wherein said control means causes the display means to display the set of symbols after receiving the first signal; and
wherein the user activatable input means generates a second signal upon activation of the input means by the user after the first signal has been generated, said second signal representing whether the user selected to smoke or whether the user selected to perform one of the alternative responses.
12. A smoking reduction system as defined in claim 11 used in conjunction with transdermal nicotine patch therapy.
13. The device as defined in claim 11
wherein the display means displays prompting symbols after displaying the set of alternate response symbols and until the second signal is received by the control means; and
wherein the display means comprises visual and audio components.
14. The device as defined in claim 13 wherein if the second signal indicates that the user selected to perform one of the alternative responses, the control means causes the display means to display a positive symbol, and if the second signal indicates that the user selected to smoke, the control means causes the display means to display a negative symbol; and
wherein the control means comprises memory means for recording that the user performed one of the alternative responses or that the user selected to smoke during a predetermined time period and wherein the control means controls the display means to display a cumulative total representing the number of times the user selected to perform one of the alternative responses and the number of times the user smoked during the predetermined time period.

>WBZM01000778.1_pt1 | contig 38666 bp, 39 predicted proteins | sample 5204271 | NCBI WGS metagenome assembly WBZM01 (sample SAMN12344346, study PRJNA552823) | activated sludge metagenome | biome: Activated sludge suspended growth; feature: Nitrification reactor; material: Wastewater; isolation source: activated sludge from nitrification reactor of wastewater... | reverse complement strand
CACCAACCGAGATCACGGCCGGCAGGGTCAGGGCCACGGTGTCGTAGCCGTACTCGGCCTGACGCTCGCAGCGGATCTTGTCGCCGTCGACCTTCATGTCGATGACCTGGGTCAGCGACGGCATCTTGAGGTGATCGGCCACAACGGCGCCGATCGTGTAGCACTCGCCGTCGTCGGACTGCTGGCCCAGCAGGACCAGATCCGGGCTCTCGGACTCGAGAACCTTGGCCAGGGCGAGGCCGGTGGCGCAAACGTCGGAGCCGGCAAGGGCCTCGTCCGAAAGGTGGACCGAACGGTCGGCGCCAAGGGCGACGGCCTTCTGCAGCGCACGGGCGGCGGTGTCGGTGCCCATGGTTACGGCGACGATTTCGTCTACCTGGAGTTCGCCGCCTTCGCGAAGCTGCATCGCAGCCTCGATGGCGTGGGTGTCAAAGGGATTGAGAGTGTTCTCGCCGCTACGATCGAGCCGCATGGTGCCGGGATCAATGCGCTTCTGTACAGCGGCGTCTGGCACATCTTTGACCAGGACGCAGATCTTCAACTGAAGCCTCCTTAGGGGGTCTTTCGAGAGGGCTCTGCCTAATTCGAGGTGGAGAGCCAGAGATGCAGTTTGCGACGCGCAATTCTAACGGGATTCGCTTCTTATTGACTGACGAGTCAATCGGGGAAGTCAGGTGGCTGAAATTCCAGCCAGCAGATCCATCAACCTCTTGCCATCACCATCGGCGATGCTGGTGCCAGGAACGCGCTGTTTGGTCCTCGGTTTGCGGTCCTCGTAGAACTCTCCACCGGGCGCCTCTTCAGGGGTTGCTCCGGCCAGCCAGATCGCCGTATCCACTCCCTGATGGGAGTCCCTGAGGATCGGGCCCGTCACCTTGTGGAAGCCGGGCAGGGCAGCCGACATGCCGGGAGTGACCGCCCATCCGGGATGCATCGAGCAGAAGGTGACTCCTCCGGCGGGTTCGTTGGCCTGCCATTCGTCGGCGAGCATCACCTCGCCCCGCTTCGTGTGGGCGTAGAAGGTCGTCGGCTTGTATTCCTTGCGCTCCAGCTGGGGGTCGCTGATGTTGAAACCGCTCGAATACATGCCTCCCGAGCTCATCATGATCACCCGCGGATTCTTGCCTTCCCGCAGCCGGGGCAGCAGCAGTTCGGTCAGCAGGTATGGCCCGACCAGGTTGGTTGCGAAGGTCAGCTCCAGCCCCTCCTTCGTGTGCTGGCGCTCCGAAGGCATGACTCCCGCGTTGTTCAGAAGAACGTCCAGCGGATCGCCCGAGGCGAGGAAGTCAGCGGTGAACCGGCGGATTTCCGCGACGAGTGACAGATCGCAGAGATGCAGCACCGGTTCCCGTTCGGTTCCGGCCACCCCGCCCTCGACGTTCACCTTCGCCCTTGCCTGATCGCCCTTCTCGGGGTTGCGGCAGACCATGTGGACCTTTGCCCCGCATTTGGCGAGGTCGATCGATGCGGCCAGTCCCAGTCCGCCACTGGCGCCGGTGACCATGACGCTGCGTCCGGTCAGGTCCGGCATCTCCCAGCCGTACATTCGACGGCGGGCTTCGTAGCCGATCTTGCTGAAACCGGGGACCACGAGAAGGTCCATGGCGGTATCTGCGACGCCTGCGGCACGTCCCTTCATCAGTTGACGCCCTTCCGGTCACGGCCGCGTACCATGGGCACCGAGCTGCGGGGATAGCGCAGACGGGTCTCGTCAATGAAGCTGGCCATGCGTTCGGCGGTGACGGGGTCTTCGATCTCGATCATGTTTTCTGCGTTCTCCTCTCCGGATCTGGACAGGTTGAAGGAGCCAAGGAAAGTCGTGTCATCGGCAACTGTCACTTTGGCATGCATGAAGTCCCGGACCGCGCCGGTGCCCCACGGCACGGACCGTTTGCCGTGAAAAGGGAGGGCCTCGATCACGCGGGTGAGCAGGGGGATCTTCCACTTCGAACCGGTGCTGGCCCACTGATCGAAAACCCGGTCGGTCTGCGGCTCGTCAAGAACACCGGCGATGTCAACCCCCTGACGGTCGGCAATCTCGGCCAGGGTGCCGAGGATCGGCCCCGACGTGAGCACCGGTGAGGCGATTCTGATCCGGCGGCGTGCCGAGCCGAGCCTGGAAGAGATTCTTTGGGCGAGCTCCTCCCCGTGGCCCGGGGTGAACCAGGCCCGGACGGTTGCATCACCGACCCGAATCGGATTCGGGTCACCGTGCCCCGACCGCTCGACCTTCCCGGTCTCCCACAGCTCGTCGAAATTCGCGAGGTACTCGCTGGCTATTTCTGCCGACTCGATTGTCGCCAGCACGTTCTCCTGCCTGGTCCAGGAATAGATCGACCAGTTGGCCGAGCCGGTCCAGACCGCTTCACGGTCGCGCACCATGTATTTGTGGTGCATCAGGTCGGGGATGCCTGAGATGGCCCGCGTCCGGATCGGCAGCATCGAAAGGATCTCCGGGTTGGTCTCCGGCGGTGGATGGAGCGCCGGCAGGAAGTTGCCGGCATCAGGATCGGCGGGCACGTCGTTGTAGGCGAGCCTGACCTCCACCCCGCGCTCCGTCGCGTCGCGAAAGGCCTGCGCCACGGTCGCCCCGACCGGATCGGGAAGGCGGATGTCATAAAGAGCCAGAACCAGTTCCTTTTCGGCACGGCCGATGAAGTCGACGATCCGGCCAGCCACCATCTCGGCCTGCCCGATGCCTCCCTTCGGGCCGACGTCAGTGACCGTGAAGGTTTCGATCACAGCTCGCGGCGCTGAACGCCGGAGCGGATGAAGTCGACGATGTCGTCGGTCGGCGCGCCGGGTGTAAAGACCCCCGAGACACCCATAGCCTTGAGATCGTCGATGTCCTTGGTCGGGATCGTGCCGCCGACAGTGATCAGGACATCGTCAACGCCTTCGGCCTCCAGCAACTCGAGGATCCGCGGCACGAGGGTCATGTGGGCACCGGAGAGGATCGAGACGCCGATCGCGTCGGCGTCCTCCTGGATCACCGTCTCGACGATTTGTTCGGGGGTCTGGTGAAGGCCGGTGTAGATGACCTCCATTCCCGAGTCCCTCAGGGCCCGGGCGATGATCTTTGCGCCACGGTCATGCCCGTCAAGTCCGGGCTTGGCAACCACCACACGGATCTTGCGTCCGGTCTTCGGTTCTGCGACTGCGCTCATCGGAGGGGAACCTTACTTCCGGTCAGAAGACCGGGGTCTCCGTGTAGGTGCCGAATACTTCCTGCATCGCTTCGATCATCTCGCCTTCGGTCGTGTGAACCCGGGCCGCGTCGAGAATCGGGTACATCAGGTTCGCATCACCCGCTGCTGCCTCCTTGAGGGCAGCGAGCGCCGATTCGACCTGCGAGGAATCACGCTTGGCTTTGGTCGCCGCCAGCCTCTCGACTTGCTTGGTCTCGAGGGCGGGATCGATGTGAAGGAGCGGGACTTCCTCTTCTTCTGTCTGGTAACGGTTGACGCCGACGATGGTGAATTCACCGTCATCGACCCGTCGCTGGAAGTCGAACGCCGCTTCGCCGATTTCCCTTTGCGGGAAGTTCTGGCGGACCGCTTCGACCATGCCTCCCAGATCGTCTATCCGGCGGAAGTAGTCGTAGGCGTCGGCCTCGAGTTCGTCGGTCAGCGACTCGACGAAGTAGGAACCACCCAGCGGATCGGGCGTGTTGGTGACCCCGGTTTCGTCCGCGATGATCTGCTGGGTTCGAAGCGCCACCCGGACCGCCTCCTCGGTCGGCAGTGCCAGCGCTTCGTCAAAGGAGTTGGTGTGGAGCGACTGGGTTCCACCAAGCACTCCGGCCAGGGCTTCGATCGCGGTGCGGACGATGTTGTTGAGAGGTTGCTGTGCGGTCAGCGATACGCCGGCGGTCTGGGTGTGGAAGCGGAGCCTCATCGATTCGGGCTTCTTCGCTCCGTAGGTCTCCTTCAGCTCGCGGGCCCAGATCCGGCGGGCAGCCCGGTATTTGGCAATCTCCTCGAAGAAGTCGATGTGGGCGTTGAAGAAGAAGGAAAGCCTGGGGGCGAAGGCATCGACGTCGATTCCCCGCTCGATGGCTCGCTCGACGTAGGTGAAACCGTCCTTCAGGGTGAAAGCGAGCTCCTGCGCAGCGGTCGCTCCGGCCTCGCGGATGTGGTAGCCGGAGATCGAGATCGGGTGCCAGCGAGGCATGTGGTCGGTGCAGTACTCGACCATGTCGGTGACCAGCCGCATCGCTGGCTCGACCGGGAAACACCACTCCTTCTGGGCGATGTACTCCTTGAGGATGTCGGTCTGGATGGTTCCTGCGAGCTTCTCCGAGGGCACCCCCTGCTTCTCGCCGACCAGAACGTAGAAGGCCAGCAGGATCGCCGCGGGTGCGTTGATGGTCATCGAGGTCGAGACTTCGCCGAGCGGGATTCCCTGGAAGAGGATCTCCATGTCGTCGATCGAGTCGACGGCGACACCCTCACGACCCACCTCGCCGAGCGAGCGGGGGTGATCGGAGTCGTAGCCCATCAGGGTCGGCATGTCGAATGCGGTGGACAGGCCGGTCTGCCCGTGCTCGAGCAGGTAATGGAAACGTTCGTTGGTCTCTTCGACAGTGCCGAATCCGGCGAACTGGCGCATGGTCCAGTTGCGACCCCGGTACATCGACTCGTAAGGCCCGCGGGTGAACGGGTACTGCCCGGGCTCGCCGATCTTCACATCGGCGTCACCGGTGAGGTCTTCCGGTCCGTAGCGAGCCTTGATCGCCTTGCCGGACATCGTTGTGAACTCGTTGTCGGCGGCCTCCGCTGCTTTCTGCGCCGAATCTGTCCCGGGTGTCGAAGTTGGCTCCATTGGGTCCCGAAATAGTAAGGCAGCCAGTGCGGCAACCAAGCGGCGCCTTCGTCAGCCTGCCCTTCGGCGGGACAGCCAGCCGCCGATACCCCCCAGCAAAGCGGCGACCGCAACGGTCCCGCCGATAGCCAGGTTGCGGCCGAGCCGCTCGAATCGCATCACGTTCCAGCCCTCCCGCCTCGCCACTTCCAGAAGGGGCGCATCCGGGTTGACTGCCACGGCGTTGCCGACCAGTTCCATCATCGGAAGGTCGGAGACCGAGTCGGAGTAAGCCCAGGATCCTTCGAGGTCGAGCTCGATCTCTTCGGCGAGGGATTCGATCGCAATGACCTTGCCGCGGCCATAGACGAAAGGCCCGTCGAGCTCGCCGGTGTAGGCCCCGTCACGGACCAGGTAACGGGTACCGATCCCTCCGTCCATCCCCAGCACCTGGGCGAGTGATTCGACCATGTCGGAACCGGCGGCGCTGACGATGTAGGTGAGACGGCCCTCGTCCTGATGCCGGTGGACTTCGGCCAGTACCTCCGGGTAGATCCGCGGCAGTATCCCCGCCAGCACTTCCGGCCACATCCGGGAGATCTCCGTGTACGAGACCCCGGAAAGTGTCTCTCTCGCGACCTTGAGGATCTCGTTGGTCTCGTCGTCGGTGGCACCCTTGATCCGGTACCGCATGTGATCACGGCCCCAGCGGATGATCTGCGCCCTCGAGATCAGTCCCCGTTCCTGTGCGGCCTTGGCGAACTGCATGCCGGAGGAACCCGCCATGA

15. The device as defined in claim 14 wherein the device is a combination wrist watch and user-interactive device, further comprising:
clock means operable to measure time and coupled to the display means for displaying time and coupled to the control means for measuring the predetermined time period; and
fastening means for fastening the device to the user's wrist.
16. The device as defined in claim 15 wherein the user activatable input means comprises at least two activating means which activate the input means such that one activating means is more easily accessible to the user than the other activating means and wherein the more easily accessible activating means causes the input means to generate the second signal which indicates that the user selected to perform one of the alternative responses.